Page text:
Black Looks - Including an African LGBTIQ+ Archive

Africa , Environment

Genetic Modification

The controversy over African countries accepting GM foods continues as  Zambia continues to   refuse importation of GM foods until it is proven that they pose no threat to the health of the people or the environment.  (GM foods were banned in 2002 )  Reports claim that Zambia is facing a drought and needs 200,000 tones of maize immediately and the US is putting pressure on Zambia to import GM foods.   The ban followed research by Zambian scientists and economists conducted in South Africa, Europe and the US as well as  consultations took place with local farmers, women’s groups, politicians, church leaders and NGOs – sounds very democratic!

Local research concluded

"GM crops are likely to bring many problems, including serious
negative effects on the development of small-scale farming in Zambia —
the basis for the country’s food security system," says agricultural
scientist Bernadette Lubozya, the report’s author.

Lubozya’s report concluded that to ensure sustainable agriculture in
Zambia, rather than adopting GM crops, the country should encourage
farmers to rely more on internal inputs within the farm and its
immediate surroundings.

South Africans are beginning to fight back against the importation and growing of GM food.   South African civil society group SAFeAGE – African Freeze Alliance on Genetic Engineering are calling for an immediate and complete ban on all GM production and importation.  Their site is worth visiting for all the information and facts on GM foods and their impact on our health and environment. 

There are conflicting reports on GM foods worldwide – the pro lobby I suspect are working in the interest of the GM manufacturers such as US corporate giant Monsanto .  Europe is also not very not very keen on GM foods and crops and has recently made moves to ban US imports of GM maize.  However the law varies from country to country with Germany probably having the strictest laws against GM products.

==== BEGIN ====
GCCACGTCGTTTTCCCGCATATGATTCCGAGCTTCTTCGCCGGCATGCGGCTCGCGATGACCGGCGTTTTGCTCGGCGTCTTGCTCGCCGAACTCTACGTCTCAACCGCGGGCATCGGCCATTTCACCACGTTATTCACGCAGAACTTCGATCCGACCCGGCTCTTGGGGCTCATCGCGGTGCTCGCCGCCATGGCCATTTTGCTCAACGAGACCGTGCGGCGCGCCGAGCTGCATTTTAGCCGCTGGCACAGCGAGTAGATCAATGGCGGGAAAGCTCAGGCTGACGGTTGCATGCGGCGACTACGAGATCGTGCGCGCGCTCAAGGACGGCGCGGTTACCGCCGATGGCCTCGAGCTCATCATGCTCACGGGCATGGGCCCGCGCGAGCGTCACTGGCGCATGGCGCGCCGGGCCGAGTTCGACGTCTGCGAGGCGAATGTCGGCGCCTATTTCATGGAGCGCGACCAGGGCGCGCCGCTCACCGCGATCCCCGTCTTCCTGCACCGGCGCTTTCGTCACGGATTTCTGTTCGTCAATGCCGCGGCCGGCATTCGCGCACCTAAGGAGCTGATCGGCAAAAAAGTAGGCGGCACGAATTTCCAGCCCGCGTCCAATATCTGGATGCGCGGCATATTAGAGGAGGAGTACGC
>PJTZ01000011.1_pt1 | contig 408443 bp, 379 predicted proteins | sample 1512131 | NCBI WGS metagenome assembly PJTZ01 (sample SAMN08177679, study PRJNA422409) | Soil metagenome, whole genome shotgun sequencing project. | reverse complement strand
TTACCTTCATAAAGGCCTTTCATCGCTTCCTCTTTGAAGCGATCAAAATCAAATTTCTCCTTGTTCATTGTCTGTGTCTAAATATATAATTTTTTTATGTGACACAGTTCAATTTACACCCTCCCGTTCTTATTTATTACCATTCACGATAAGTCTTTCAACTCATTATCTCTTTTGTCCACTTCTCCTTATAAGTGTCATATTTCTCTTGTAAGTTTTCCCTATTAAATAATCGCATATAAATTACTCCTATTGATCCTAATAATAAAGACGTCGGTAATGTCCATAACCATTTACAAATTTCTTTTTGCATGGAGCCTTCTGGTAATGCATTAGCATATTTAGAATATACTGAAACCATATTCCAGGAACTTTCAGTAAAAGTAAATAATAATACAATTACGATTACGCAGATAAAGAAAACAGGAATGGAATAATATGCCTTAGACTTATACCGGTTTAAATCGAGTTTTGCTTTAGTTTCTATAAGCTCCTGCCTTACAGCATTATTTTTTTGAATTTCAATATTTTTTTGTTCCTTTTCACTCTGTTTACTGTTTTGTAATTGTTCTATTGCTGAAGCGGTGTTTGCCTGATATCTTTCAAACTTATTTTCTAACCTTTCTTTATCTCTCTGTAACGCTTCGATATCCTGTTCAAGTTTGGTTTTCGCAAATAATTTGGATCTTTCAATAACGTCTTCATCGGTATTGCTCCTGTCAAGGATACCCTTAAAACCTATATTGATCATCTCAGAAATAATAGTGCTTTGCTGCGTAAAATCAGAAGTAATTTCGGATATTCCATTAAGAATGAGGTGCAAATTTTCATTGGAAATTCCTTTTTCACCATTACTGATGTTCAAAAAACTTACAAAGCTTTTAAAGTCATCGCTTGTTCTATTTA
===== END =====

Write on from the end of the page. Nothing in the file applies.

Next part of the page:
PS – of interest to all you smokers out there  Tanzania growing GM tobacco

3 Comments

  1. I guess our fear of GM crops has more to do with the fact that humanity is delving into the unknown, rather than the dangers they may pose. I however do like the fact that it has stirred such a debate, which cuts across nations and different areas of society.

    “Genetic modification” as a concept is something we cannot run away from. A great deal of the antibiotics used in treatment of infections is produced using genetically modified microorganisms. Flavours and preservatives in canned food products, ingredients for manufacturing washing liquids and soaps are sometimes produced using these GM organisms. So, somehow, GM products are creeping into our lives, albeit silently.

    My biggest opposition to GM crops stems not so much from the dangers they may cause (no one knows how great such dangers may be, or even if they exist) but the fact that a few multinationals like Monsanto (whom you mentioned) are capitalizing on becoming the “world’s GM seed supplier.” I find this to be a dangerous trend, since GM seeds are patented.

    The final solution to the GM crops problem is not one that can be made at a local level. An international treaty will be needed to deal with this issue. Considering the fact that the use of GM crops in human feed is a relatively novel thing, we may have to wait a few more decades for such a treaty to come into being.

    NB: You link to the Monsanto website isn’t functional. You may want to correct it.

  2. You are absolutely correct in saying that GM foods have crept into our food baskets silently. I always check the ingredients in processed foods and other products I buy but even then sometimes it is hard to tell what exactly we are consuming. Sometimes it is frightening to think of what we might be eating particularly young children.

    I would disagree that the solution can only be made at international level. Consumers at ground level have been at the forefront of challenging GM production, influencing government policy and exposing multinationals such as Monsanto.

  3. Kim

    I once heard that tons of wheat is drawn in the oceans to keep the prices of wheat in market intact. I don’t know why they don’t use it for poeple who are dying due to hunger. 🙁